Standing up for the practicing physician
Nice, won't give it away.About a half dozen for me. Seems always when the schedule is full. JMM
Absolutely no clue, of course - but I'm interested to find out.
My first guess was maybe it had something to do with lungs, I'm not an EP so my next best guess will probably be just as amusing to you but I think the SVC is in the wrong position. Judging by DrJohnM and your comments, this then leads me to guess that the lead positions will need to be verified, especially the atrial lead, maybe the SVC is emptying into the left atrium? Apologies in advance if you were drinking something while reading this and your screen/keyboard is ruined.
Saline bubbles from the left arm?!?
Good thing you weren't putting in a CRT...
This looks like the 5PM retinal detachment in my office on a Friday afternoon.Gary L
Persistent Left SVC?....its kinda hard to see the loop in the fluoro.
Persistent L SVC?CardioNP
Love these too. Sometimes when I'm having a good day I'll actually hope to find this when I'm getting access.I actually was lucky enough to have three during my fellowship at Cleveland Clinic. Since then, I've probably seen another 8-10.I've done two BiV's with this finding. I'll pass on a technique that works later if anyone wants to know.Jay
Not being an EP, I can provide possibly absurd guesses:leads implanted via subclavian artery ?or a transposed SVC ?and right atrial wall puncture ?A.B. PhD
I don't know but the path of the leads look weird. I thought the leads usually swept right into the SVC into the RA and RV. In this case, it looks like the leads take an arterial passage into the LV. But I can't imagine a cardiologist would mistaken that. Is this an azygous or a left SVC that the wires have traversed?
So, it is actually an IPod running a Cardiac-Monitor app?
Persistent L SVC.Do you worry about increased risks down the road with more lead bends/tortuosity (esp RV and/or LV) for rare chance these leads need to get extracted well in the future? vs. just moving to R-sided implant with this anatomy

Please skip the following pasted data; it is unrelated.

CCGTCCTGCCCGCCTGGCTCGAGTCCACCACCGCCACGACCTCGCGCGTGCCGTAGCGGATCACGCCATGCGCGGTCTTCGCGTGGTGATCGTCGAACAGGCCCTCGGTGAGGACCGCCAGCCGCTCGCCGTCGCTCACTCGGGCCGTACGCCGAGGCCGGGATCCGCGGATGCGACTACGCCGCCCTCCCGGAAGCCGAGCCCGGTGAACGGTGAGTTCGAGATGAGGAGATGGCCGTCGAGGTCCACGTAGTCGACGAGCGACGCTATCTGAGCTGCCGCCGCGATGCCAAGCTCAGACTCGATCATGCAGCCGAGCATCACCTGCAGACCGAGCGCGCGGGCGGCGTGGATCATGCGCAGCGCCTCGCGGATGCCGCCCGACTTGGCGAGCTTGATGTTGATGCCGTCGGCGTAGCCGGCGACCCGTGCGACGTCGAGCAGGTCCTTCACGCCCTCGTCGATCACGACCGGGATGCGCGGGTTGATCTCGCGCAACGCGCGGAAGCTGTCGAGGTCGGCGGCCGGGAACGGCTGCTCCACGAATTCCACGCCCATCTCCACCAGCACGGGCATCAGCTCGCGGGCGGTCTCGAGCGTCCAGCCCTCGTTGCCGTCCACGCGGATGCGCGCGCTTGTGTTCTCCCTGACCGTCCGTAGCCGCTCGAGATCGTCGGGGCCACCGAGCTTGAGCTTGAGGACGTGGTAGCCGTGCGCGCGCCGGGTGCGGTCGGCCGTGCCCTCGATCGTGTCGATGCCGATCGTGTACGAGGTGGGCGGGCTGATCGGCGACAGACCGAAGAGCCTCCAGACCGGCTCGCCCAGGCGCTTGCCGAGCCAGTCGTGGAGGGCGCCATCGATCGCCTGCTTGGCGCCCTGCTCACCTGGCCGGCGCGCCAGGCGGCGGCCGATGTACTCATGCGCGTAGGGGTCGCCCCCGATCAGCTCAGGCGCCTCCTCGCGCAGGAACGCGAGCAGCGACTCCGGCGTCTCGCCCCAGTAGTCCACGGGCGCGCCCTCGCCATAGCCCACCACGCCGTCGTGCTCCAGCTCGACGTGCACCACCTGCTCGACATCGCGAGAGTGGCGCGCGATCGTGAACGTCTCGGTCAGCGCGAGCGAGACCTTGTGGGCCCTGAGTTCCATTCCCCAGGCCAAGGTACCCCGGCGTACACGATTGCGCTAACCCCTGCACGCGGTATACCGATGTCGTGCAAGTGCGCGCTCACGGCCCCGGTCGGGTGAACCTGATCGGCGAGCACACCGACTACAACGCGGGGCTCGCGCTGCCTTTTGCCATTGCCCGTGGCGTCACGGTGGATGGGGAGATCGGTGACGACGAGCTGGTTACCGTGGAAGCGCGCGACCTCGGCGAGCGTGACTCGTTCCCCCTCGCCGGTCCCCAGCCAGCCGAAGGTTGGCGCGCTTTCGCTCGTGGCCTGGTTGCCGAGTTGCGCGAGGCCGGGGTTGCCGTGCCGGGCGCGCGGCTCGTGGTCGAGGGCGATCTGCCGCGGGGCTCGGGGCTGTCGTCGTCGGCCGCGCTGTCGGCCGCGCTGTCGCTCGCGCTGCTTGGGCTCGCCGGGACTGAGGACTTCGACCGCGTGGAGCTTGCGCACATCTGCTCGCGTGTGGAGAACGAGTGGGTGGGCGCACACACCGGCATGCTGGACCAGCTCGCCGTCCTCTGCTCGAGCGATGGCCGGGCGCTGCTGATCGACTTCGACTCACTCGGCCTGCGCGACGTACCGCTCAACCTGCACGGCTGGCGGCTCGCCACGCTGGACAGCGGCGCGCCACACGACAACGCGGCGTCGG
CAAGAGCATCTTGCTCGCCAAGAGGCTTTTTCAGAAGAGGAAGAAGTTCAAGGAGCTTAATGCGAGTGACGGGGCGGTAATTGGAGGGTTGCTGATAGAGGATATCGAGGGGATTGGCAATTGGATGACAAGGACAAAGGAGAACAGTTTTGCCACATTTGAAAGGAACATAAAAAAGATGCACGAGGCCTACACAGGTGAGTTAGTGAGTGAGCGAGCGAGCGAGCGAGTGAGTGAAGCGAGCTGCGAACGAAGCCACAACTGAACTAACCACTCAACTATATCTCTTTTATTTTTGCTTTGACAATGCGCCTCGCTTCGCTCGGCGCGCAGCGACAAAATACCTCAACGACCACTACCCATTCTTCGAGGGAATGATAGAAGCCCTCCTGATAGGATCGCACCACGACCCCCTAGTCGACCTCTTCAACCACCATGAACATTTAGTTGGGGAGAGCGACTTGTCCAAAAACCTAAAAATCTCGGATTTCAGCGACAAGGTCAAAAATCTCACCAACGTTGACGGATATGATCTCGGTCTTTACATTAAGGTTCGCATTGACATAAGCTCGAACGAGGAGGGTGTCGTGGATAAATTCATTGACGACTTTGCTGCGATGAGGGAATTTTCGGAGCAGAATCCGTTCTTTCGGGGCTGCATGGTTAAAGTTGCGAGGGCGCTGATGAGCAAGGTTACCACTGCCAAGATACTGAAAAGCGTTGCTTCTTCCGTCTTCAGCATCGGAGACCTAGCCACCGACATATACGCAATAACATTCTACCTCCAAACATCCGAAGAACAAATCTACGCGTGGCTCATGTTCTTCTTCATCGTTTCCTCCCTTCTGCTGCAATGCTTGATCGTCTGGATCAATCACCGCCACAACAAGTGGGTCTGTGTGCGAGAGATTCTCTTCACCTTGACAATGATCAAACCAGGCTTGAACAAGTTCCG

The chest xray demonstrates the presence of a persistent left-sided superior vena cava (SVC) that communicates with the coronary sinus (posterior to the mitral valve annulus) and then drains into the right atrium. Left sided SVC is the most common congenital venous anomaly in the chest, seen in 0.3 - 0.5% of the normal population and in 4.4% of those with congenital heart disease. The vast majority of the cases have the left sided SVC drain into the coronary sinus which drains into the right atrium, causing little functional problem. A small minority of cases can result in a right to left shunt if the coronary sinus is "unroofed" and drains into the left atrium. It commonly (90%) occurs with a persistent normal right sided SVC which is also termed SVC duplication, however in 10% of cases it is found isolation with no right sided vessel.The enlarged size of the coronary sinus in these patients makes localizing branch vessels that might accommodate the left-sided pacing lead used in biventricular devices challenging. Performing a coronary arteriogram and looking qat the levophas to identify branch vessels can be a helpful manuever in challenging cases.
Hmm. late. Sorry about the typos. Translation of above:"qat" = "at"levophas = "levophase"
Post a Comment